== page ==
I don’t consider myself a guide and we have some very knowledgeable, talented bass guides on Lanier so I’m not going to charge a guides fees for the trip but I do need to earn some money to offset the cost of the trail fees. I’d also like to invest in a wrap for my boat for the trail next year and represent some local businesses as well as some bigger tackle names in fishing. I will be spending the fall and early winter soliciting some sponsors in exchange for advertising on my wrap and on my videos so if you are interested in a trip out this fall or you have an interest in some sponsorship just drop me a line or give me a shout for more information. Keep an eye out here on my blog for a topwater start date and a picture of the Cast Away Challenge coin very soon.
Here’s a few videos from some awesome fall topwater fishing over the past two years to get you in the mood…
It’s been a rough 2 weeks with a bout of bronchitis and the lose of a dear family member and my shop mate for the last few years, our cat Blacky. It took him 16 years to used up those 9 lives but after a 2 year battle with diabetes, he passed yesterday. I decided I could be sick and depressed at home or out on the lake so I I’ve been hitting the lake. A few things are starting to change right now and all we need is a good cold front to come through and drop the temps and humidity. Right now the heat of summer is hanging in there like a hair in a biscuit and even though the days are getting shorter the surface temps are still in the upper 80’s with no relief in site. I’ve been spending most of the time messing with the bass but I’ve thrown in some striper fishing out over deep water. For the bass, not much has changed but I have started to mix in some cranking on the big natural chunk rock piles on points and I’ve found a few nice fish willing to hit a crankbait early in the morning. My philosophy is that the early morning rocks are providing the bait and fish a nice little cool haven to hang out in and some nice big bass are foraging the shallow rocks in search of crawfish, bream and shad. I would look for this bite to get stronger and stronger and it won’t be long till the fish start running the shad up into the shallows. When this happens there are 2 crankbaits I like to use, the first is the DT-10 in a shad pattern. It’s been a favorite of ours in the fall and the perfect bait for bass on the rocks when they are pushing shad into the shallows early in the morning. Here’s a picture of the crankbait, it’s definitely one you need for the collection in Sept. My second “go to” crankbait is my old favorite and one I make in the shop, the DT-10 knockoff Sand Key crank. Here’s a picture of that one.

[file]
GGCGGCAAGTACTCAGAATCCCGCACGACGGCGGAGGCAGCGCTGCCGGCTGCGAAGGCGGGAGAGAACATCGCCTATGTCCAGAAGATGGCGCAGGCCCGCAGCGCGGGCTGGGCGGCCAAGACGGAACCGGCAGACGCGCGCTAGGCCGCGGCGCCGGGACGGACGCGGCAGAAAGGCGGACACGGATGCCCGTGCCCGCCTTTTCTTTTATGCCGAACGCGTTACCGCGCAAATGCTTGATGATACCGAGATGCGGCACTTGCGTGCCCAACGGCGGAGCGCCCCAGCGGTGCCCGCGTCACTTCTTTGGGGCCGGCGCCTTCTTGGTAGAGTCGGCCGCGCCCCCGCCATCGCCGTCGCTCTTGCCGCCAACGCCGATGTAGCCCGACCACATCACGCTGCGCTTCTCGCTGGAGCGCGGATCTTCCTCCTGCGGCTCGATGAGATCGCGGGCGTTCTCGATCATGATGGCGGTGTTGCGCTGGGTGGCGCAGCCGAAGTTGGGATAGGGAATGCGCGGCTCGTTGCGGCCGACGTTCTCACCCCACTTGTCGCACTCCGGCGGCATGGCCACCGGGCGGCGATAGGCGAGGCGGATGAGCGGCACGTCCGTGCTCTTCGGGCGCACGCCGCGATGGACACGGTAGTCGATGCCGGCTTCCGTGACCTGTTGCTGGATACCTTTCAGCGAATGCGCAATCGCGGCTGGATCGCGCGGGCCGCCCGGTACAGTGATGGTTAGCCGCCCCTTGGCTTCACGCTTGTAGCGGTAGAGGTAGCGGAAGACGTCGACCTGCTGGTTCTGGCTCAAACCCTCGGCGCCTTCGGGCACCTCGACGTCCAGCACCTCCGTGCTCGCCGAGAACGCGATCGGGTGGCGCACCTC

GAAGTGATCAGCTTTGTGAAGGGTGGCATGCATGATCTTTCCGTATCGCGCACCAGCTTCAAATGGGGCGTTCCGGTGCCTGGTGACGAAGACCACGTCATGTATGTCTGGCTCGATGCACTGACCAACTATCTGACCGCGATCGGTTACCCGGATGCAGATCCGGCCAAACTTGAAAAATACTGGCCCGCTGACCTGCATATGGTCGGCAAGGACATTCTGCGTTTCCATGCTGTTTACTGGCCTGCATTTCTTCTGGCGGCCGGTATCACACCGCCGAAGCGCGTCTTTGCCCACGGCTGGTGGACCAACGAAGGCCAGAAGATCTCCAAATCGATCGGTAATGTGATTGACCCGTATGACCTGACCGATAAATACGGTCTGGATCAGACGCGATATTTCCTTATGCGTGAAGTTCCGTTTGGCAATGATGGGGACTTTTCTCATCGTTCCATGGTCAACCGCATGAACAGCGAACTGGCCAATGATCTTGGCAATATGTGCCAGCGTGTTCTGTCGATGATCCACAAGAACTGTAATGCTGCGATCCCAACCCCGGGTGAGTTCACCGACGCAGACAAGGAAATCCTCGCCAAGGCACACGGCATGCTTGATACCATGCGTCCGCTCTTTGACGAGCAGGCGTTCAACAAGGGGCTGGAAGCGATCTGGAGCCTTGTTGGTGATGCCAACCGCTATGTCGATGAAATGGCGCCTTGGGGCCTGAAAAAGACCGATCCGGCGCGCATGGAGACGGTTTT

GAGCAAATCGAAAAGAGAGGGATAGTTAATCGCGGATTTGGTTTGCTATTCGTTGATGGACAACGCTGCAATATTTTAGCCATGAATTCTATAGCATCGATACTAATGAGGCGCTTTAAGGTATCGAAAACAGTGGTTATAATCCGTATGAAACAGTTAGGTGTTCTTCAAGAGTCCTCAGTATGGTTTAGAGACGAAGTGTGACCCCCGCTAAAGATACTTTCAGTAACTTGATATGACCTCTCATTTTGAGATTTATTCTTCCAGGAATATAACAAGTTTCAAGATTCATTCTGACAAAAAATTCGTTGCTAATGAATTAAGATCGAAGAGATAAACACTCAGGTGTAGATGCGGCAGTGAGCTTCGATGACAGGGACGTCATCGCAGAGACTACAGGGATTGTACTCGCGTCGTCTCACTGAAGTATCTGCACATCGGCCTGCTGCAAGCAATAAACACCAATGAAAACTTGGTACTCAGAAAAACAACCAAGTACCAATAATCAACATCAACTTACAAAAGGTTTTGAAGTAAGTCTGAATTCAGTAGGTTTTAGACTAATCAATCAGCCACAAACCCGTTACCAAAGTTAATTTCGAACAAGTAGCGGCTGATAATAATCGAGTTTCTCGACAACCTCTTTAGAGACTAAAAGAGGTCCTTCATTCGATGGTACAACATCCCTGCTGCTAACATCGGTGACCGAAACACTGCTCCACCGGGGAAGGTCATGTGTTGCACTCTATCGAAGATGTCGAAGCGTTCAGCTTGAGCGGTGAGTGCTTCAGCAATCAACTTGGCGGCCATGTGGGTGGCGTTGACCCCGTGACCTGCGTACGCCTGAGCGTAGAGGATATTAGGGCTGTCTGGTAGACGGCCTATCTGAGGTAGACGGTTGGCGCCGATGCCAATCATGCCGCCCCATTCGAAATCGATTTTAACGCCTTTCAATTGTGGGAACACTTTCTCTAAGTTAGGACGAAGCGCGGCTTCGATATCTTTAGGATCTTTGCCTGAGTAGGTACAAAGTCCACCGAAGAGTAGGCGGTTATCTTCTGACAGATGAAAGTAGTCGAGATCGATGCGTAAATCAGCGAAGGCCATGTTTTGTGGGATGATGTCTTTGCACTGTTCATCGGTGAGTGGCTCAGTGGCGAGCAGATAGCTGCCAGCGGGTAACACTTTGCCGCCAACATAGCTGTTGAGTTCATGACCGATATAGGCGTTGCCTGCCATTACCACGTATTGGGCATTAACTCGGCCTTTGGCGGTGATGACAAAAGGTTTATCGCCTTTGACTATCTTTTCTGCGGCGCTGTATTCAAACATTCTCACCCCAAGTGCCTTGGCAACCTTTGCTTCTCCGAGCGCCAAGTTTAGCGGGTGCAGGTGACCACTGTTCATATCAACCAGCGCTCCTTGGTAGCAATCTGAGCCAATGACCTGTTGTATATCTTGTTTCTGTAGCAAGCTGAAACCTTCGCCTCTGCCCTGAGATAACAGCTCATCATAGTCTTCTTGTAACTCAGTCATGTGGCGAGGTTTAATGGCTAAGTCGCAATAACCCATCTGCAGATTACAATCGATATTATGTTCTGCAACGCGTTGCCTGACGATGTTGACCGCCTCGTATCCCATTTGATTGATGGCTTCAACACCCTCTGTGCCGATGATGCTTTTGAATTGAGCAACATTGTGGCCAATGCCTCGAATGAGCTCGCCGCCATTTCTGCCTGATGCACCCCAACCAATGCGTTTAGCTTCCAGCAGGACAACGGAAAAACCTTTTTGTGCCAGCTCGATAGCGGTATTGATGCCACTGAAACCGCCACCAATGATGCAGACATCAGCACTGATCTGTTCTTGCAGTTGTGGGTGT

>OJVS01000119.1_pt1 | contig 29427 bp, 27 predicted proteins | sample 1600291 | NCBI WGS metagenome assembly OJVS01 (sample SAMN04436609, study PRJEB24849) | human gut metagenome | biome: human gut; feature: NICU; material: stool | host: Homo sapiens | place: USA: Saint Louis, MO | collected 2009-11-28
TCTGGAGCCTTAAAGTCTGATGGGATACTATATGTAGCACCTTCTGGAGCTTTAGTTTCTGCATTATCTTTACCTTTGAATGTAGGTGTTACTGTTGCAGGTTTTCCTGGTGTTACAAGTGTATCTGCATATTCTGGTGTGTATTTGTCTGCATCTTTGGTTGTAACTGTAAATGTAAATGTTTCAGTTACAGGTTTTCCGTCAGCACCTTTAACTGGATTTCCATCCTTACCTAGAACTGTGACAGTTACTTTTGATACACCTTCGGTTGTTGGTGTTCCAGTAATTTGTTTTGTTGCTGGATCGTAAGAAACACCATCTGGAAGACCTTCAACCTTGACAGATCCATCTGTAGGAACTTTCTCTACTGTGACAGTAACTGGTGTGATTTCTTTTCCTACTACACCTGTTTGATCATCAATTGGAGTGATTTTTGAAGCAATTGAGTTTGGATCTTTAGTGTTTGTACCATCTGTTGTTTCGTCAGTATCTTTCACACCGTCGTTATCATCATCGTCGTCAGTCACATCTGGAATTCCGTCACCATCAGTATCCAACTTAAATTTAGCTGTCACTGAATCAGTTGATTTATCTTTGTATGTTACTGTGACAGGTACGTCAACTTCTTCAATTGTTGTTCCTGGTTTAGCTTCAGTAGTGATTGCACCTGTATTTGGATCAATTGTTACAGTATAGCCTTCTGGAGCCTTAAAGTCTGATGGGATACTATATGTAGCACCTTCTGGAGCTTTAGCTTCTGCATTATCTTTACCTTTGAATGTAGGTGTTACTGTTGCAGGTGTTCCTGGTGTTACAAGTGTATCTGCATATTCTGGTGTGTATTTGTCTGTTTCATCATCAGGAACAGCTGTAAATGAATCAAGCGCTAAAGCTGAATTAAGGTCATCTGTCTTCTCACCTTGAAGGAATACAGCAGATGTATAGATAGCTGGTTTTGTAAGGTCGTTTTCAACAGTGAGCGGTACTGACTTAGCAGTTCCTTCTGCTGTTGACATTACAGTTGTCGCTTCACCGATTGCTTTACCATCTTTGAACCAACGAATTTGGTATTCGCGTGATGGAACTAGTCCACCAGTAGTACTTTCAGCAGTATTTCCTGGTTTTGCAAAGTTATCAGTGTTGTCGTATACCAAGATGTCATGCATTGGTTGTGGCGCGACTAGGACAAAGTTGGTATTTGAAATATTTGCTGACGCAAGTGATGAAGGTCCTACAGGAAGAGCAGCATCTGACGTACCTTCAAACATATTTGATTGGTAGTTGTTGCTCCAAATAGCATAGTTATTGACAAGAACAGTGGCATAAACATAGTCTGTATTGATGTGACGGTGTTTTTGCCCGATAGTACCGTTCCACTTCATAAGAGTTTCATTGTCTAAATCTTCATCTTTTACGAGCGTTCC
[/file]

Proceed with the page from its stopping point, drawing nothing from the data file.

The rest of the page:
Believe it or not, I’m still getting some bass on the topwater and just yesterday I nailed a good one on the surface throwing a popper. My buddy has be getting some good ones on the surface with a blueback pattern Whopper Plopper over brush but you have to make a lot of casts to call up the topwater fish right now. The surface bite is only going to get better and by late September we should see a lot more fish rising to feed on the shad pods and bluebacks swimming on or near the surface. The key to calling up topwater fish right now is a little bit of chop on the water. With a little chop to distort the surface in gin clear water you can fool the bass where as with no chop they can see the topwater bait better and usually just swirl on the bait without eating it. Most of the bass we’re catching on the surface are bigger fish in the 2-4lb range right now so it’s worth making a few casts on points and over brush.